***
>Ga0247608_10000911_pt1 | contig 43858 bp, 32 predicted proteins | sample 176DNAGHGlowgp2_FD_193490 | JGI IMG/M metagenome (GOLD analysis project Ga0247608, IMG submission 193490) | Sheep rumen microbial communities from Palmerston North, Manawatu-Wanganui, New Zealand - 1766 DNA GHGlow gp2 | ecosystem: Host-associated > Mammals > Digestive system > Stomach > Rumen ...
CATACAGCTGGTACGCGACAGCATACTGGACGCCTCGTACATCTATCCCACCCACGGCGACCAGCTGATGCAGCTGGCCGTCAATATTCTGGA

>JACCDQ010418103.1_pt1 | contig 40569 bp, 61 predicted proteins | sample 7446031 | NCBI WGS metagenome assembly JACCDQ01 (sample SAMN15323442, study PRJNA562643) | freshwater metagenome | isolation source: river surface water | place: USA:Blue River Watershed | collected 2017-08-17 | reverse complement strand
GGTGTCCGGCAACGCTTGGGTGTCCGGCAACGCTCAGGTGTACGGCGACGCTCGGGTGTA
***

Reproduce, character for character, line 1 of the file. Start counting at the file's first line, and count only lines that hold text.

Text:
>Ga0247608_10000911_pt1 | contig 43858 bp, 32 predicted proteins | sample 176DNAGHGlowgp2_FD_193490 | JGI IMG/M metagenome (GOLD analysis project Ga0247608, IMG submission 193490) | Sheep rumen microbial communities from Palmerston North, Manawatu-Wanganui, New Zealand - 1766 DNA GHGlow gp2 | ecosystem: Host-associated > Mammals > Digestive system > Stomach > Rumen ...